On 29 August, employees of Sea Port of Saint-Petersburg JSC (SP SPb) took part in the meeting dedicated to the 78th anniversary of the Tallinn-Kronshtadt Breakthrough. It was held at the Monument to Heroic Seafarers of the Baltic Shipping Company on the Gutuyevsky island, the only memorial in Russia commemorating those events. 

Apart from the employees, the meeting and the flower-laying ceremony was attended by the war veterans, descendants of the Tallinn Operation participants, students, representative of public organizations as well as executive and legislative authorities. The most important guests were two participants of the operation. One of them, Captain I Rank Vasily Dzhurdzha is 98. These days, 78 years ago, he managed to survive in cold waves of the Baltic Sea when M/V Bakhash was lost by mine. 

The other veteran, Nikolai Brichuk, was onboard the Gordy destroyer severely damaged by explosion. It took him almost two days to get to Kronshtadt by a tugboat under mass attacks of the enemy air force. All the 267 bombs dropped onto his ship missed it. Nikolai Brichuk told about Soviet seafarers’ self-sacrifice through the example of the Yakov Sverdlov destroyer. During the operation, it was on port beam of the Kirov cruiser, the flagship of the major forces with Vice-Admiral V. Tributs onboard. Having noted a missile targeted at the cruiser, the Sverdlov master ordered to expose the destroyer’s side to it. Soon, the destroyer touched off a mine, broke in two and sank. 

When speaking at the ceremony, Maria Inge-Vechtomova, head of the regional public organization “Tallinn Operation Memory” said: “The victory is always with us as long as we remember about it. And the memory is alive because we gather for such meetings. We expand the geography of our events and involve an increasingly high number of participants, thus preserving and strengthening the memory about our fathers’ and grandfathers’ deeds in the hearts of the future generations”.

That idea was followed by Emil Solodky, Chairman of “Portovik” (SP SPb primary trade union organization of the Water Transport Workers’ Union): “Such events ensure transition of knowledge that later form the people’s memory. That is the only way to explain our children and grandchildren that war is the worst thing worldwide”.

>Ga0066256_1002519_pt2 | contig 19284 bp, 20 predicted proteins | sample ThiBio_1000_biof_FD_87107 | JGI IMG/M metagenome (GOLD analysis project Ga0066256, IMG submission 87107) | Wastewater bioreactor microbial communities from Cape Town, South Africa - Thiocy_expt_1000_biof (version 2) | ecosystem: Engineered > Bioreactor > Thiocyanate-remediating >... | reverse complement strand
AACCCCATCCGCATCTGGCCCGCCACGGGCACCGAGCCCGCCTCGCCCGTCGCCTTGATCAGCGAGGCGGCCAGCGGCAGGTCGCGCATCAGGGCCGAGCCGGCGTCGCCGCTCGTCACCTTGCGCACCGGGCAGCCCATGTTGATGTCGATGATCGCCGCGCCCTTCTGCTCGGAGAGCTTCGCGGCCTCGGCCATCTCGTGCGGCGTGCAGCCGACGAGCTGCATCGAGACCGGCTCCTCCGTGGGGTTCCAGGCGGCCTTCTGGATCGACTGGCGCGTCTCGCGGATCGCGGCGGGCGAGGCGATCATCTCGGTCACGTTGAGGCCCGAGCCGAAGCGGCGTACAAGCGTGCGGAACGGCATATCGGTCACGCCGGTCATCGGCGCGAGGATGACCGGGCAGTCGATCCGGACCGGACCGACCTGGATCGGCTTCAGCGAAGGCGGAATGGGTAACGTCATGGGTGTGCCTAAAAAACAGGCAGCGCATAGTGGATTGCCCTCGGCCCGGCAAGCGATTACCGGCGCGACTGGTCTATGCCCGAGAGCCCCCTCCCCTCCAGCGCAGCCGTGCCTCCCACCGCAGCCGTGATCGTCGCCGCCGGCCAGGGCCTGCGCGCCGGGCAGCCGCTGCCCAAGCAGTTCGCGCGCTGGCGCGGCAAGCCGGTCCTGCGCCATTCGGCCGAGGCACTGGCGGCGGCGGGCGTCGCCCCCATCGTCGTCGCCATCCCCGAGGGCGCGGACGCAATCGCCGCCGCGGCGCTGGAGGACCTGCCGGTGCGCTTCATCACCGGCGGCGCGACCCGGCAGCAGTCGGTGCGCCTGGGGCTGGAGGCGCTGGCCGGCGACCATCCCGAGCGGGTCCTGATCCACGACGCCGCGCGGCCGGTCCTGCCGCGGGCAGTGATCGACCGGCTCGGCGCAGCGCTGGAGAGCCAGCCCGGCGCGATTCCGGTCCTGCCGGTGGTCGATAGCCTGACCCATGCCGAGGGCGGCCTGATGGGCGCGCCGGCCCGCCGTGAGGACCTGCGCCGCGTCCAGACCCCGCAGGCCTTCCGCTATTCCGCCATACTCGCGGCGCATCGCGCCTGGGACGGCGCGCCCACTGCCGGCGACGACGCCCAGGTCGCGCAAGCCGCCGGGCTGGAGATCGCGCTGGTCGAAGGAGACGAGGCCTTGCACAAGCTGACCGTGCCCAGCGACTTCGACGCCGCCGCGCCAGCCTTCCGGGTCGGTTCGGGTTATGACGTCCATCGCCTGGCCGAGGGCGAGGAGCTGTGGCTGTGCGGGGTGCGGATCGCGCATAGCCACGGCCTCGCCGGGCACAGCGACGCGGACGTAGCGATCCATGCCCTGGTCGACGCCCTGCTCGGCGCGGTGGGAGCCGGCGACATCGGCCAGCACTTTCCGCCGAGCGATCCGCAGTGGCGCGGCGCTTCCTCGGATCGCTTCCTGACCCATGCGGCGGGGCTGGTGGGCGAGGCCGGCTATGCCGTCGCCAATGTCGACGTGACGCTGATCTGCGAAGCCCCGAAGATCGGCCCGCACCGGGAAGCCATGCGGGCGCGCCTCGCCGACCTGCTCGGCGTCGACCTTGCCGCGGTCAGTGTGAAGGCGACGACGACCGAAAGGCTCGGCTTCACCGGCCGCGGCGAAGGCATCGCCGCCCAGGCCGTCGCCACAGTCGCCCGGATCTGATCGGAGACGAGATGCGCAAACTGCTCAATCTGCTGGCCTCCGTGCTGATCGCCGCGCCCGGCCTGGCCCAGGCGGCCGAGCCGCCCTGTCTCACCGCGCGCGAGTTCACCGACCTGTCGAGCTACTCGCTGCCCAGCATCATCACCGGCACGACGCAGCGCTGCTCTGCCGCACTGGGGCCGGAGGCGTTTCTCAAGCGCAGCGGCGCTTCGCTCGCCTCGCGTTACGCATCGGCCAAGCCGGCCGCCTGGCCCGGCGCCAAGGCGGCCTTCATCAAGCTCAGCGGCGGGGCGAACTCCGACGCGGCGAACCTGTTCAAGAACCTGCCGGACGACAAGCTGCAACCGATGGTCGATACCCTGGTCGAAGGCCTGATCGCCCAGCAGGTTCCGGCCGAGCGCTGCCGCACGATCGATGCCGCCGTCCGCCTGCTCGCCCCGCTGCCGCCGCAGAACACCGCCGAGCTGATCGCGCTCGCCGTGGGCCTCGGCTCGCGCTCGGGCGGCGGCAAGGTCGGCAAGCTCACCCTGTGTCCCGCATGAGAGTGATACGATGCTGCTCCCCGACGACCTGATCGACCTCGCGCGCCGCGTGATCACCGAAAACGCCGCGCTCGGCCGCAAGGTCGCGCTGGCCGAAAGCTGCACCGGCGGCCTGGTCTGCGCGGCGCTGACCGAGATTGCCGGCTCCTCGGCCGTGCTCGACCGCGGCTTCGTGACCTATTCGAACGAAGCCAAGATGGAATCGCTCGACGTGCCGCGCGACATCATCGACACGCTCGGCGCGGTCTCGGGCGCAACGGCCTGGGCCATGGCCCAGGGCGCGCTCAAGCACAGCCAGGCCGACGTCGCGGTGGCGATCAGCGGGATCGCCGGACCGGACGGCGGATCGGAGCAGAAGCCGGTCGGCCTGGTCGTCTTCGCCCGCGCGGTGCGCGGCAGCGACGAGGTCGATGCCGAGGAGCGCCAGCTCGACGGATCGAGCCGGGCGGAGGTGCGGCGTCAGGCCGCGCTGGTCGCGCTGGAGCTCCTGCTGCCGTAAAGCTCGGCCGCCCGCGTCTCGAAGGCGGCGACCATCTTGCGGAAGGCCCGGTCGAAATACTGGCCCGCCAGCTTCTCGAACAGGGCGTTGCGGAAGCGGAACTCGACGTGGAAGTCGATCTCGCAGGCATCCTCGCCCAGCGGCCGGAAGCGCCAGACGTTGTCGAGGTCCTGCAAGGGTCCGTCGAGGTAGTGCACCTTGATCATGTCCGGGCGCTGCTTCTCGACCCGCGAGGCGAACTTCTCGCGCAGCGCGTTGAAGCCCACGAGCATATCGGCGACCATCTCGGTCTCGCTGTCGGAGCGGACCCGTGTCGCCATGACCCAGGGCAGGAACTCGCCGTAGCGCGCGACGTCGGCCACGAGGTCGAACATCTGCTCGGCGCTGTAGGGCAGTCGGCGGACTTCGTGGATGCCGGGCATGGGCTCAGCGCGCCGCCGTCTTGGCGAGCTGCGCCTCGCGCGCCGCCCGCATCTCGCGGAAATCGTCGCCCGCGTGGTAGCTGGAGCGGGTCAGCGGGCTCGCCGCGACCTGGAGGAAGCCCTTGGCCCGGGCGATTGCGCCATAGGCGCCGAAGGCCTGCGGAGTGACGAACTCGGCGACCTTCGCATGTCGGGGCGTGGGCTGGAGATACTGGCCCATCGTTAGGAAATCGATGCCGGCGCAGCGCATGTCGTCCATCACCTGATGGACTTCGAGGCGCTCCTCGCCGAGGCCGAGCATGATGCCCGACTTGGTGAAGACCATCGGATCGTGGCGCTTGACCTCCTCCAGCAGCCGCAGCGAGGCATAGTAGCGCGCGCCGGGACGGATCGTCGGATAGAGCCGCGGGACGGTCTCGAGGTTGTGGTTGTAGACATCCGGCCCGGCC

The event was included into the traditional March of Memory commemorating the heroes of the Tallinn-Kronshtadt Breakthrough of August 1941. The activities began on August 25 with the visit of Saint-Petersburg delegation to the Cape Yuminda in Estonia and continued on August 29 in Saint-Petersburg with a traditional firing of a cannon from the Peter and Paul Fortress followed by the meeting and flower-laying ceremony at the Monument to Heroic Seafarers and the march on the Anchor Square in Kronshtadt. The Bespokoiny destroyer hosted the event culmination.

The event was organized by non-profit partnership “Tallinn Operation Memory”, Leningrad Naval Base of the Baltic Fleet and the Admiralty Coordination Council of the General Naval Headquarters.

About the memorial:
The Monument to Heroic Seafarers of the Baltic Shipping Company and the Leningrad Port is located in the park near the administrative building of Sea Port of Saint-Petersburg JSC on the Mezhevoi Canal, 5. Its creation was initiated by port workers and financed by Leningrad Commercial Seaport in 1989. Yan Neiman, the sculptor, is also known as the author of monuments to Peotr Bagration in the park on the Marat street, to Ivan Turgenev on the Manezhnaya square, to street sweeper on the Ostrovsky square, to Georgy Zhukov in the Victory Park. 

The Tallinn-Kronshtadt Breakthrough (the Tallinn Breakthrough, the Tallinn Operation) was among the most ambitious maritime operations in the beginning of the Great Patriotic War. The Tallinn Base of the Baltic Fleet and Soviet troops involved in the defence of Tallinn were evacuated from the enemy's rear across the mine-studded Gulf of Finland under permanent fascist shellfire and airstrikes to Kronshtadt and Leningrad. During the operation held on 28-29 August 1941, 62 ships of 225 units that left Tallinn (warships, transport and auxiliary ships) were destroyed. The core of the Baltic Fleet (163 units) were saved and later took part in the defence of Leningrad.
At least 15,000 people lost their lives during the operation.

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